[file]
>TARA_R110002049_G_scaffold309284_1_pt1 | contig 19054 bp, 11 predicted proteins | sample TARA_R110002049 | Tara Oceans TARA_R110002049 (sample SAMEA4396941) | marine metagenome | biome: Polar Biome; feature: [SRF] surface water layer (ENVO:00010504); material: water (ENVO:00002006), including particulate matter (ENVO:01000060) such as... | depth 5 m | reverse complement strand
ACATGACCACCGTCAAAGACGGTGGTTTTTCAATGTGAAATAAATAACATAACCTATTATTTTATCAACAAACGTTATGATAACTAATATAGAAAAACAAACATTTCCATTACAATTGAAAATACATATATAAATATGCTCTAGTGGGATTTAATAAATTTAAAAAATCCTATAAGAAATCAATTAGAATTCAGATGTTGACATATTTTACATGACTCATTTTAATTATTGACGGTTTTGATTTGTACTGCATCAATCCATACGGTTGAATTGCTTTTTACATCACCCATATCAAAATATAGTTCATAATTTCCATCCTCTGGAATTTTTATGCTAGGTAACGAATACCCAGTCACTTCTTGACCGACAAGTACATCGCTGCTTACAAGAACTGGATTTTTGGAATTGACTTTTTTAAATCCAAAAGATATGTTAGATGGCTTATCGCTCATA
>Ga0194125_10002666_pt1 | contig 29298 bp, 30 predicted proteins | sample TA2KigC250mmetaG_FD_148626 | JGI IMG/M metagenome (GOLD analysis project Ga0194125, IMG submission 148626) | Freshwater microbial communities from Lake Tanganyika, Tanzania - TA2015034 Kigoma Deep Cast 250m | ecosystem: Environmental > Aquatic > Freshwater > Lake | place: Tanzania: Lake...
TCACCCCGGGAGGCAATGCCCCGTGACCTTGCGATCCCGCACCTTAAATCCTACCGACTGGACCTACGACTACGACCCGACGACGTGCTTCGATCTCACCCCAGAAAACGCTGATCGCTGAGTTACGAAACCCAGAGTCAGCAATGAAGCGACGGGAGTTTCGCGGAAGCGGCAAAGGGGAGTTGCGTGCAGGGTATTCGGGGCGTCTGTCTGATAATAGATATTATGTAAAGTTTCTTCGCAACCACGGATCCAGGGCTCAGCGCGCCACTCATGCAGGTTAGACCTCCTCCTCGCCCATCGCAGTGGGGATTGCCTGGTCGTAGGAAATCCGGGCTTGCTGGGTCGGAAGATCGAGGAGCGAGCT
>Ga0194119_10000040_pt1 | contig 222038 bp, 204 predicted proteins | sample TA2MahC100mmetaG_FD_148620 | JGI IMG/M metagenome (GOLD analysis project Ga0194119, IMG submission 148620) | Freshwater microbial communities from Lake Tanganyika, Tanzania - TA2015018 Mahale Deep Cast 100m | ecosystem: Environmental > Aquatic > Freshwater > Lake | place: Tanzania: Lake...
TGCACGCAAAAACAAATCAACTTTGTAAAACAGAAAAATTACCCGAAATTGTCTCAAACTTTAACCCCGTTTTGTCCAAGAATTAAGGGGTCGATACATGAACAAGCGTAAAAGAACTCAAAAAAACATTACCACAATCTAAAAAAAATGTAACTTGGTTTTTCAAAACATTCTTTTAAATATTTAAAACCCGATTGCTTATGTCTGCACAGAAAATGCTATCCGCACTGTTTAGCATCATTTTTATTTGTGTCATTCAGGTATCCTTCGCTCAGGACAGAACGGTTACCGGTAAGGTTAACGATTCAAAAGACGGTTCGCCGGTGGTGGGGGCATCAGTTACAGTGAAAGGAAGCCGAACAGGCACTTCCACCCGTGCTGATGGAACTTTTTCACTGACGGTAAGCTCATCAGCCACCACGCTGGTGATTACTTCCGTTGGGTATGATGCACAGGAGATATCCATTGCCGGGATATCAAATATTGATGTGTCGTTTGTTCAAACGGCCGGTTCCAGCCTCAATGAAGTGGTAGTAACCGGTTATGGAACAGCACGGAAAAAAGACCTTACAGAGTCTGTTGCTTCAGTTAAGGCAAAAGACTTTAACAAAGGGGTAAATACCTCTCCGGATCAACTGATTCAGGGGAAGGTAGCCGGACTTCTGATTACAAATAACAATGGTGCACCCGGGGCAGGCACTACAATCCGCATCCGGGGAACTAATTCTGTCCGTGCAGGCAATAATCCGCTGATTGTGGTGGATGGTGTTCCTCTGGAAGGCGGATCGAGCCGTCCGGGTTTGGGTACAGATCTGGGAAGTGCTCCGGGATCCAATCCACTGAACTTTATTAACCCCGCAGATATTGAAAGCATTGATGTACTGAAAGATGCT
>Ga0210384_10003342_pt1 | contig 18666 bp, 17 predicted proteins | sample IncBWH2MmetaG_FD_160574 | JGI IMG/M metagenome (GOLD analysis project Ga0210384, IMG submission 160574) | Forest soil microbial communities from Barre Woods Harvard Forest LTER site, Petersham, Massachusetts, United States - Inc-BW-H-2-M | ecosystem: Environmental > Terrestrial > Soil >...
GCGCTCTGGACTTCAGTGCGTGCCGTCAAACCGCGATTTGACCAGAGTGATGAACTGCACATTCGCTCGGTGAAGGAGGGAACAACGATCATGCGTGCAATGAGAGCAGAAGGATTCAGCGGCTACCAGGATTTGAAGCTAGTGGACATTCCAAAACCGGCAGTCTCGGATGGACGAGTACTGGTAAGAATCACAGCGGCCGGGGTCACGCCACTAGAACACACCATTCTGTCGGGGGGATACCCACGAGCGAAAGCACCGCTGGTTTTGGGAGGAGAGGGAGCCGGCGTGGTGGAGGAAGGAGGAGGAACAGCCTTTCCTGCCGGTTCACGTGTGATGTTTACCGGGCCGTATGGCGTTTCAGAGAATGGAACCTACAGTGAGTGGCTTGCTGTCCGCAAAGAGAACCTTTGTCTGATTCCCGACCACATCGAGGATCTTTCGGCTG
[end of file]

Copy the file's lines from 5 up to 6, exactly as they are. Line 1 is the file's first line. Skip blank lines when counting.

>Ga0194119_10000040_pt1 | contig 222038 bp, 204 predicted proteins | sample TA2MahC100mmetaG_FD_148620 | JGI IMG/M metagenome (GOLD analysis project Ga0194119, IMG submission 148620) | Freshwater microbial communities from Lake Tanganyika, Tanzania - TA2015018 Mahale Deep Cast 100m | ecosystem: Environmental > Aquatic > Freshwater > Lake | place: Tanzania: Lake...
TGCACGCAAAAACAAATCAACTTTGTAAAACAGAAAAATTACCCGAAATTGTCTCAAACTTTAACCCCGTTTTGTCCAAGAATTAAGGGGTCGATACATGAACAAGCGTAAAAGAACTCAAAAAAACATTACCACAATCTAAAAAAAATGTAACTTGGTTTTTCAAAACATTCTTTTAAATATTTAAAACCCGATTGCTTATGTCTGCACAGAAAATGCTATCCGCACTGTTTAGCATCATTTTTATTTGTGTCATTCAGGTATCCTTCGCTCAGGACAGAACGGTTACCGGTAAGGTTAACGATTCAAAAGACGGTTCGCCGGTGGTGGGGGCATCAGTTACAGTGAAAGGAAGCCGAACAGGCACTTCCACCCGTGCTGATGGAACTTTTTCACTGACGGTAAGCTCATCAGCCACCACGCTGGTGATTACTTCCGTTGGGTATGATGCACAGGAGATATCCATTGCCGGGATATCAAATATTGATGTGTCGTTTGTTCAAACGGCCGGTTCCAGCCTCAATGAAGTGGTAGTAACCGGTTATGGAACAGCACGGAAAAAAGACCTTACAGAGTCTGTTGCTTCAGTTAAGGCAAAAGACTTTAACAAAGGGGTAAATACCTCTCCGGATCAACTGATTCAGGGGAAGGTAGCCGGACTTCTGATTACAAATAACAATGGTGCACCCGGGGCAGGCACTACAATCCGCATCCGGGGAACTAATTCTGTCCGTGCAGGCAATAATCCGCTGATTGTGGTGGATGGTGTTCCTCTGGAAGGCGGATCGAGCCGTCCGGGTTTGGGTACAGATCTGGGAAGTGCTCCGGGATCCAATCCACTGAACTTTATTAACCCCGCAGATATTGAAAGCATTGATGTACTGAAAGATGCT